So what are we to make of all this? How are we to uncover truth when it seems that people who genuinely believe they are being honest are really deceiving themselves? When one part of the mind doesn’t know what the other is doing? What’s more, the ‘self-esteem industry’ may have actually encouraged our already strong natural propensity to seek relief from cognitive dissonance through rationalization. If the main imperative is to feel good about yourself at all costs (because you are ‘worth it’), any behavior which indicates your character really could do with a bit more work would be likely to rouse intolerable tension – and you would be that much keener to justify yourself rather than deal with it.

Cognitive dissonance is essentially a matter of commitment to the choices one has made, and the ongoing need to satisfactorily justify that commitment, even in the face of convincing but conflicting evidence.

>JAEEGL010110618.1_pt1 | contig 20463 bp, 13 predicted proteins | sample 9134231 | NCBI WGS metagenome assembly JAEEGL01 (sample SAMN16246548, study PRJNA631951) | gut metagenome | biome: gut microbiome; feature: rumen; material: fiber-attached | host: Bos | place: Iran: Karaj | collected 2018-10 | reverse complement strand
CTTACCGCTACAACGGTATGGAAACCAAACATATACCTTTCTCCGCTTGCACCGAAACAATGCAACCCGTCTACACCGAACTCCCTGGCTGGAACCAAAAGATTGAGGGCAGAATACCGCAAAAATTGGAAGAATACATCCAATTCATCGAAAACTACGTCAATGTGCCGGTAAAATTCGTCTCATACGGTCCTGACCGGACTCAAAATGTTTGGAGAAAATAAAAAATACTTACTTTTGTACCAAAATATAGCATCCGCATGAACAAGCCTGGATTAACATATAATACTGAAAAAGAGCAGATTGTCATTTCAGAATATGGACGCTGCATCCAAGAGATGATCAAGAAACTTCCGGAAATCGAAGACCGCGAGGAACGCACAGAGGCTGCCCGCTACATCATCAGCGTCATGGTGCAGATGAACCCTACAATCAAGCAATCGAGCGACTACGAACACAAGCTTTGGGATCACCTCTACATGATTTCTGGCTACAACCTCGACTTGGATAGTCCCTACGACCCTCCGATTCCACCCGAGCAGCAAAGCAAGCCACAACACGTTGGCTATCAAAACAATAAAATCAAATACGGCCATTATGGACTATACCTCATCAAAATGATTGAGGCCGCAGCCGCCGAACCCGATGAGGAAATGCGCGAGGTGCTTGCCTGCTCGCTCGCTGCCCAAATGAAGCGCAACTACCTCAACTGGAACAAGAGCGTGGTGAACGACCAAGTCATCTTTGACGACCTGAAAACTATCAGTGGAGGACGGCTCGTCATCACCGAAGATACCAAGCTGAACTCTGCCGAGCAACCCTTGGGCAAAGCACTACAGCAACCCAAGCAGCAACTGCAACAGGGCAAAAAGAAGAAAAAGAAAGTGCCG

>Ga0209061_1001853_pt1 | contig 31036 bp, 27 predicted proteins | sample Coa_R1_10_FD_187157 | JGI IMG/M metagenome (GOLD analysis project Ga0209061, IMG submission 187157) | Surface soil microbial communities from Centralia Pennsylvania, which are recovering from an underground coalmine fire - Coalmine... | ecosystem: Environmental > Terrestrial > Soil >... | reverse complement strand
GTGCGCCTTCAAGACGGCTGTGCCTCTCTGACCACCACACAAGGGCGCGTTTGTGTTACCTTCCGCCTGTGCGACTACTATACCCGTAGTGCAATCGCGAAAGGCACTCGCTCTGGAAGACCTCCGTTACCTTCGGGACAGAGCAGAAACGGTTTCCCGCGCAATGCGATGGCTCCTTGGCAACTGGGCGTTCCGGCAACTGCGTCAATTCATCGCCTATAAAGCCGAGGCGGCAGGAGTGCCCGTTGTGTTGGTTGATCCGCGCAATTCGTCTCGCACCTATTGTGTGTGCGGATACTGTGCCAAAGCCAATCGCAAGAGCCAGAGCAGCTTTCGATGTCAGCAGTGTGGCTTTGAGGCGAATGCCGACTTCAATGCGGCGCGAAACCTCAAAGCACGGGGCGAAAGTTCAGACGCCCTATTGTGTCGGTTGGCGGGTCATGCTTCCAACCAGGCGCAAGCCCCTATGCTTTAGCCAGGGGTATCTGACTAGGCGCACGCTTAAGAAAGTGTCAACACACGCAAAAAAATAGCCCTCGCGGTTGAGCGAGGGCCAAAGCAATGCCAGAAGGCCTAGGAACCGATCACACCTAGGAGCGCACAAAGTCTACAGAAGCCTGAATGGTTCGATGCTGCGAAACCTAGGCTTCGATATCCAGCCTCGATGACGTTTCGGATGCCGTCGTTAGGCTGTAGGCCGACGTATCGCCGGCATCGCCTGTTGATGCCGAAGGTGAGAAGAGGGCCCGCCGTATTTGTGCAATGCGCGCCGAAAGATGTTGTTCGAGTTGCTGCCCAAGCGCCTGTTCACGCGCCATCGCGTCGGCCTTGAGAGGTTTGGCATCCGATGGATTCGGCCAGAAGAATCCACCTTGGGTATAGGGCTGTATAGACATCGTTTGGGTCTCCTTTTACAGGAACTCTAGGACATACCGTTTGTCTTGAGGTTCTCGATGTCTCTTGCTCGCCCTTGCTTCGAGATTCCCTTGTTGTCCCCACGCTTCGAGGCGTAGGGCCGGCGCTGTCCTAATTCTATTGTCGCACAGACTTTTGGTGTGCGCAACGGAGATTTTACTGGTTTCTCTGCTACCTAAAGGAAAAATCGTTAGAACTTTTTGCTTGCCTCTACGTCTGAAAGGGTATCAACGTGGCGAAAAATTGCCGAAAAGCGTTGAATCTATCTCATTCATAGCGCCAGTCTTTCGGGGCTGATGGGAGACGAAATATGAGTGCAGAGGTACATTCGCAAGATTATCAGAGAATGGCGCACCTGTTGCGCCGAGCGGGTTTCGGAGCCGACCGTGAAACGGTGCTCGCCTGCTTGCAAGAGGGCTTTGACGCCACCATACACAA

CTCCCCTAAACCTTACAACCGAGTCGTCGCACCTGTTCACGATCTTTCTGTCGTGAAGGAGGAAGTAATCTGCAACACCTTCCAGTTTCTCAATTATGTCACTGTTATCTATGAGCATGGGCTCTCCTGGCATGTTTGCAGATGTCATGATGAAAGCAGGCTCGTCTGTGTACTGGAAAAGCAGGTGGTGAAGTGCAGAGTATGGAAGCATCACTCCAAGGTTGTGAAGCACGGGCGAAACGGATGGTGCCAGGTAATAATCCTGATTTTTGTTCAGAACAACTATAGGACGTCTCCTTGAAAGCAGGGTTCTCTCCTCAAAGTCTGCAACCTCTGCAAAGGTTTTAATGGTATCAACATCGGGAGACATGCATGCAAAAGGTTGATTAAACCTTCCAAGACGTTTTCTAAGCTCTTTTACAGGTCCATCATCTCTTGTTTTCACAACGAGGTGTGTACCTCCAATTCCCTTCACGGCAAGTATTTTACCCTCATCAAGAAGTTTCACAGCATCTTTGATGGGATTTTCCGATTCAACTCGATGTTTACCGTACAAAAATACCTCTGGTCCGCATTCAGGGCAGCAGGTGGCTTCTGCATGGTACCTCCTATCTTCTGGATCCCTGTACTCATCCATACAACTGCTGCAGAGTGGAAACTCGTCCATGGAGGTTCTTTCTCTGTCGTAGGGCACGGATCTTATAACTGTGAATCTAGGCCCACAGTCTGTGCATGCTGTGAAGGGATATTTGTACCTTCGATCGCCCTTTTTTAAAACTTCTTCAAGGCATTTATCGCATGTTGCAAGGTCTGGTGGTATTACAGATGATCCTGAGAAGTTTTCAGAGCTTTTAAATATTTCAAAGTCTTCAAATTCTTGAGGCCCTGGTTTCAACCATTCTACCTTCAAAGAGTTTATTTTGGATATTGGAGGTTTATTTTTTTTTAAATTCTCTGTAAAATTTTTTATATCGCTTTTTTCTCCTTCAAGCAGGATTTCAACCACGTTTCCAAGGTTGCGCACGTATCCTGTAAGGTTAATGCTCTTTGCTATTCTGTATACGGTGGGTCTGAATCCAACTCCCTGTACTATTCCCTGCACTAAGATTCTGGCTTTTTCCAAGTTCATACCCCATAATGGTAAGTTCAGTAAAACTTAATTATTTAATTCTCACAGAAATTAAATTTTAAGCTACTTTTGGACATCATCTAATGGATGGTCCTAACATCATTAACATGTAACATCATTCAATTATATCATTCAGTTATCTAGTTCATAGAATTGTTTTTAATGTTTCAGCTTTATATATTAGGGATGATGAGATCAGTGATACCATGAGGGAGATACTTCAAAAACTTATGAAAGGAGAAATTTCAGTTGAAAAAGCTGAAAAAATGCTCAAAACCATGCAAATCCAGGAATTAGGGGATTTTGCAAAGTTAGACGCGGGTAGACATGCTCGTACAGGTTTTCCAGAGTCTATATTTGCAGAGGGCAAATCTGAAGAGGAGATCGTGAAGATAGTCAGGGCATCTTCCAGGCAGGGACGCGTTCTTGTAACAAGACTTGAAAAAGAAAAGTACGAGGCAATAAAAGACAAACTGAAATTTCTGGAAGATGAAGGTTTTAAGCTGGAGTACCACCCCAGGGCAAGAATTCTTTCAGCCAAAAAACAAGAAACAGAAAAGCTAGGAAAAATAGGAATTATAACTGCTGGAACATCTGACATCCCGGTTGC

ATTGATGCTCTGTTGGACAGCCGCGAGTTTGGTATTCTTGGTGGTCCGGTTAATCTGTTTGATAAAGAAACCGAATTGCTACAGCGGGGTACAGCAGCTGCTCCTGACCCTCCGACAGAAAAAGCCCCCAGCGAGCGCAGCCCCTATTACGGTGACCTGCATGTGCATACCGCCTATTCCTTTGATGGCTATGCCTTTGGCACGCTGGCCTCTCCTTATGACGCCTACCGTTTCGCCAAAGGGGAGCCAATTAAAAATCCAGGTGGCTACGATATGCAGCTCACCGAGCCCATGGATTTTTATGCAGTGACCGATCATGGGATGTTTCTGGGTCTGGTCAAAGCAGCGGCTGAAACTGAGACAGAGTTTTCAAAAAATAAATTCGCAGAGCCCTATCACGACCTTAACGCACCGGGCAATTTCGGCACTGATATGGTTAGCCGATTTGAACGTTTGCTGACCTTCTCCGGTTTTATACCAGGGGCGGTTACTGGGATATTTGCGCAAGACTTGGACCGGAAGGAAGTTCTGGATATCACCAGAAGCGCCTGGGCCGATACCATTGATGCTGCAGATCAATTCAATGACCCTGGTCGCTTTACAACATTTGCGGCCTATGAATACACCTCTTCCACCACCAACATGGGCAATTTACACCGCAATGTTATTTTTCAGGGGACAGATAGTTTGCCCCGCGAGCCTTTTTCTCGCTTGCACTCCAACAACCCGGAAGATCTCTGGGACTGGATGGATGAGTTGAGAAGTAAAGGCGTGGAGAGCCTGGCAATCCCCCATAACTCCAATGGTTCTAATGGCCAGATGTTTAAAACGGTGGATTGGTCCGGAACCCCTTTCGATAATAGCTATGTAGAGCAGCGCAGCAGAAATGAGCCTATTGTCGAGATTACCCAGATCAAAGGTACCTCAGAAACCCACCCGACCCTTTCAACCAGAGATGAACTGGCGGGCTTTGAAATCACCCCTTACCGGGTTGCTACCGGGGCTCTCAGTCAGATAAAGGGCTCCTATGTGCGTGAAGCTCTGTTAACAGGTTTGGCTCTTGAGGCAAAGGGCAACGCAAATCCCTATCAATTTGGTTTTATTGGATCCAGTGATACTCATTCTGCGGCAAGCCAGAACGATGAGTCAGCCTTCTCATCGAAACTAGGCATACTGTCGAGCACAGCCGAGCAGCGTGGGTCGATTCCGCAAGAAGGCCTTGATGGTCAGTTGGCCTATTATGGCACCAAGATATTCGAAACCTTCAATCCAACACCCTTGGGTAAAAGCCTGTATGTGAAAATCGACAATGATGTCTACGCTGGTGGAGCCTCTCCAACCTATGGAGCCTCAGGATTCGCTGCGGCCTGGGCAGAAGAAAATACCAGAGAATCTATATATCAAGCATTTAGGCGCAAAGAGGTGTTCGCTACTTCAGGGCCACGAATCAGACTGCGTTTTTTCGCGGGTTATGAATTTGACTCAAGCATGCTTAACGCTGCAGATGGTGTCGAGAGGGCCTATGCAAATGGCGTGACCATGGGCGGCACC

I haven’t seen much about the treatment of cognitive dissonance. However, my recollection is that cognitive dissonance is strongest when people believe they acted out of their own free will and cognitive dissonance is weaker when they believe they acted due to incentives or coercion. This makes it sound as though one could weaken cognitive dissonance by helping the individual understand the forces that impelled them to act.

#22 Smoking Man on 09.22.11 at 11:10 pm

#19 T.O. Bubble Boy on 09.22.11 at 10:58 pm

F is a goof he dosen’t know sh!t, so is Hosni……..
To drunk to really say something cool, other than my wife just read the thing about the hookers……

She is on floor laughing her guts…she knows softy.

#23 InvestorsFriend (Shawn Allen) on 09.22.11 at 11:13 pm


Garth says:

The first mistake people make (always, always) is to assume that what’s happening now will happen in the future.